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Work with users in PostgreSQL

To work with databases, PostgreSQL provides a hierarchy of users with different access rights. In this article, we will discuss how to create and modify them, and explain how PostgreSQL relates the concepts of users, groups, and roles.  

How to create a user in PostgreSQL 

There are two main ways to create PostgreSQL users: from the console using the CREATE USER command or from the pgAdmin GUI using an SQL query. Below we'll take a closer look at each option.

However, to avoid giving anyone unnecessary access rights and endangering your business, we advise you to contact DB-serv to create users: our engineers specialize in working with PostgreSQL and can guarantee the protection of your data. 

Create user 

Use the psql terminal program to open a command line. In it, run one of the following commands, where name and pass are changed to the desired values:

   ● To create a superuser:  


   ● To create a regular user:


   ● To create a user with additional parameters (for example, a limit on the number of simultaneous connections to the database): 


In graphical user interface  

There are many GUI programs for PostgreSQL, but the most common is pgAdmin. Here is the algorithm for creating a user:

1.In pgAdmin connect to the database, go to the Login / Group Roles section, call the context menu and select Create - Login / Group Role. 

2.In the window that opens, in the General tab, enter the user's name and, if desired, a description in the Comments field. 

3.In the Definition tab, specify a password and, optionally, its expiry date. 

4.In the Privileges tab, set the necessary set of rights for the user with the help of toggle switches: the ability to log in, create other roles and bases, etc. 

5.In the Membership tab, assign the necessary roles to the user, for example, the default PostgreSQL role pg_monitor, which allows you to view various tables and views related to database monitoring.  

6.The SQL tab contains SQL commands responsible for applying the settings made in the previous tabs. You only need to click Save, after which the user will be created and available in the Login / Group Roles section.

Roles: users and their groups in PostgreSQL

In modern versions of PostgreSQL, the concept of role includes users and their groups. Both CREATE ROLE and CREATE USER commands can be used to create roles.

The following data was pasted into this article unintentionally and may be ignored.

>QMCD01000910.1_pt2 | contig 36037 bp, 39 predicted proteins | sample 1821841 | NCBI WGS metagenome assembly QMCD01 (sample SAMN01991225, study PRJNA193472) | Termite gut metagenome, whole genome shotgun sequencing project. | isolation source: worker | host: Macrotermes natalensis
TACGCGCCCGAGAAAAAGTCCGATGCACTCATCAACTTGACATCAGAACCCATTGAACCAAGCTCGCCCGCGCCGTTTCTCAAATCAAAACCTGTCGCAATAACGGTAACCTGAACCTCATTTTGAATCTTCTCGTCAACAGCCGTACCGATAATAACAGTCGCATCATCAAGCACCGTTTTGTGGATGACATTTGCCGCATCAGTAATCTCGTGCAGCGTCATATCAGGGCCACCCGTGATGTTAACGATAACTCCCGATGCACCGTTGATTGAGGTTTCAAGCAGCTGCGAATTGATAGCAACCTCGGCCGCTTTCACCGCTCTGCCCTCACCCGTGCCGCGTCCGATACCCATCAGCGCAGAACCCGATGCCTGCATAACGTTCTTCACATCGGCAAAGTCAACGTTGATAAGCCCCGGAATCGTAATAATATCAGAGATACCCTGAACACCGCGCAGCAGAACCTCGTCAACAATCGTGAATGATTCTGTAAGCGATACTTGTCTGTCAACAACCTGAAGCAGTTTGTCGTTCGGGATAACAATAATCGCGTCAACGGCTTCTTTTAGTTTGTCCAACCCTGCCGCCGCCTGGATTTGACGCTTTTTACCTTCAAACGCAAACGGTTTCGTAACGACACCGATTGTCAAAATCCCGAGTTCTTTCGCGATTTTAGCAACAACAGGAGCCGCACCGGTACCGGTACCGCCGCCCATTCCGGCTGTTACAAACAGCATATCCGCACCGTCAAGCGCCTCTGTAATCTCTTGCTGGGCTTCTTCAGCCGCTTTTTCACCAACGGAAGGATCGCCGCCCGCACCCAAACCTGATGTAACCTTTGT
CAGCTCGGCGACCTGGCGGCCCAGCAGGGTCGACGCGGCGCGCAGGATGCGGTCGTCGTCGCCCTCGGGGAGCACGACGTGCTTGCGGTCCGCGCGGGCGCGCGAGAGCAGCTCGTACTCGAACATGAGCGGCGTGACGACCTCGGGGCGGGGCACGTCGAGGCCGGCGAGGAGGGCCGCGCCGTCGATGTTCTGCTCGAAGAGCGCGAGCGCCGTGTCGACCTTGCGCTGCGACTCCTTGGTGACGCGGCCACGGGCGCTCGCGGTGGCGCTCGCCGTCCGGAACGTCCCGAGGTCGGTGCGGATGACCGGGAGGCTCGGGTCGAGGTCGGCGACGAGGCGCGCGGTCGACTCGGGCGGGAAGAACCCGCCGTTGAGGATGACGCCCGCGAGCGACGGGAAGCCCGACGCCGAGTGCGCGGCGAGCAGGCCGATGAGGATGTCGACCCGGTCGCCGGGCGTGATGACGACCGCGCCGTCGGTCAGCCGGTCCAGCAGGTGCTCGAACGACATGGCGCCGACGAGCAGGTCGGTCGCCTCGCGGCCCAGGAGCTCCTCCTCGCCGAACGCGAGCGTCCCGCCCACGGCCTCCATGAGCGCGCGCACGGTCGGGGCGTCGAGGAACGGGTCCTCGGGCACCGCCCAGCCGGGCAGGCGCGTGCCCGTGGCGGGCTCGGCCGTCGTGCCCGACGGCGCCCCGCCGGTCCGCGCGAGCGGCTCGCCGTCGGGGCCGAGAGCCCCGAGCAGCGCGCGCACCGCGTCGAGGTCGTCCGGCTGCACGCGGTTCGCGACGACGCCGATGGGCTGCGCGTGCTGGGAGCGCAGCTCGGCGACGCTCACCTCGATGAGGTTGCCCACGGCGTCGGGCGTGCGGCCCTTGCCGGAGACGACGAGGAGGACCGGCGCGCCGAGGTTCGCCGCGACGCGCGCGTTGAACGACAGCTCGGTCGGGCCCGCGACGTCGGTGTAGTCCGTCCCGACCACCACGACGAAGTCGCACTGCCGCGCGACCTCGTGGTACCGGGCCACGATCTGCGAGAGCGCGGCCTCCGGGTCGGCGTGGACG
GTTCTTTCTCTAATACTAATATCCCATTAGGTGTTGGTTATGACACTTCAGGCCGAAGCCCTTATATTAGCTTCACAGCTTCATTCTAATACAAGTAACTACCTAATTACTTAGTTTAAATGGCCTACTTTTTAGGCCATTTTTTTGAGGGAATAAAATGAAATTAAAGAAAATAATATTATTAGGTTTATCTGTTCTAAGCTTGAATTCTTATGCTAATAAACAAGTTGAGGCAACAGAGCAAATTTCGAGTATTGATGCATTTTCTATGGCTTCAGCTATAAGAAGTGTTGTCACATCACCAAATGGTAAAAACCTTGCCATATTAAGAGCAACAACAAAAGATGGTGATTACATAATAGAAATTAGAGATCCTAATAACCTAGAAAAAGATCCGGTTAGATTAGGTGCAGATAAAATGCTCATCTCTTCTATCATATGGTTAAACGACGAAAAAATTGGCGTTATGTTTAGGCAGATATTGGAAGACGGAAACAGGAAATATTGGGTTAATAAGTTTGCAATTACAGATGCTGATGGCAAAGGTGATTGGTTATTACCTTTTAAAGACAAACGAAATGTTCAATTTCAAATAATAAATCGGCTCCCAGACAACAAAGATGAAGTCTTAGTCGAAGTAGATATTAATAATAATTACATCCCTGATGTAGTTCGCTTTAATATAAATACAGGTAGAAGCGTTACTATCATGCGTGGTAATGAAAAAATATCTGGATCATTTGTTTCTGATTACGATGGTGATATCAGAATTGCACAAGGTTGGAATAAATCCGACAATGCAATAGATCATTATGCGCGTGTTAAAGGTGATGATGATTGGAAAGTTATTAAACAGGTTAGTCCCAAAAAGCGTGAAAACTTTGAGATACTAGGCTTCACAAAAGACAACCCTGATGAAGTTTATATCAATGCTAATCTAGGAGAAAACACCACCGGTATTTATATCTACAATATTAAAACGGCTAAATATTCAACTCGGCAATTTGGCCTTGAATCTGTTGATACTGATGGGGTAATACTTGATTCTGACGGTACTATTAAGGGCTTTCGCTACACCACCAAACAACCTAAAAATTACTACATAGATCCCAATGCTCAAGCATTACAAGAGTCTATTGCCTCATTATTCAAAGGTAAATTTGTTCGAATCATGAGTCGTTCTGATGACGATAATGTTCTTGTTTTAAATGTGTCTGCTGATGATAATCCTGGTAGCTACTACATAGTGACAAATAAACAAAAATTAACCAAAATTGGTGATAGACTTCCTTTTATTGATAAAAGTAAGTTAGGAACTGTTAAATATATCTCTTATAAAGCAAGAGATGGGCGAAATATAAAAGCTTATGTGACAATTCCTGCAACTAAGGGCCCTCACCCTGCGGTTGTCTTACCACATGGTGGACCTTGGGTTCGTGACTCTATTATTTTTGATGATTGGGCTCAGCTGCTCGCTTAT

✅ CREATE ROLE is usually executed when you need to create a role with Read Only rights - without the ability to connect to the PostgreSQL server and make changes to the database. 

   ✅ CREATE USER, on the other hand, is more often performed when creating a role with the ability to log in and perform operations in the database. 

How to change PostgreSQL user 

Changing users in PostgreSQL involves various actions such as changing the password, deleting users, and granting them additional privileges.

Password change 

The password can be changed using one of three options:

   ➡️ By command =# ALTER USER postgres PASSWORD 'password' 

   ➡️ By requesting the password: =# \password postgres 

   ➡️ From the Linux console: sudo -u postgres psql -U postgres -d postgres -c "ALTER USER postgres PASSWORD 'password'" 

Deleting PostgreSQL users 

A PostgreSQL user can be deleted and de-provisioned by executing certain commands.

Deletion: =# DROP USER username; 

Revocation: database1=# REVOKE ALL PRIVILEGES ON ALL TABLES IN SCHEMA public FROM "username"; 

H3: Granting of special rights 

In addition to granting superuser permissions to ALL PRIVILEGES in PostgreSQL, you can grant permissions for specific operations and tables. 

To grant permission to retrieve, update, and add data, execute: =# GRANT SELECT, UPDATE, INSERT ON ALL TABLES IN SCHEMA public TO "username"; 

To grant a set of permissions for a specific table, execute: "database_name" =# GRANT ALL PRIVILEGES ON "table_nsme" TO "username"; 

Backup account 

One of the backup rules is to connect to the database from a user with minimal access.

1.Create a special role for this purpose with the command: =# CREATE USER "username" WITH PASSWORD "passwd"; 

2.Then grant permissions to connect to the database: =# GRANT CONNECT ON DATABASE database TO username; 

3.Connect to the database: =# \c database 

4.Grant public permissions to user bkpuser using the command =# GRANT SELECT ON ALL SEQUENCES IN SCHEMA public TO bkpuser; By default, PostgreSQL has a public schema; if you plan to use a different one, change this value in the command.  


We would like to note once again that in PostgreSQL you can create users both from the console and using the pgAdmin utility. Both users and their groups in modern DBMS versions are united by the concept of roles. For certain tasks, for example, backup, it is necessary to create specific user roles with certain access rights. 

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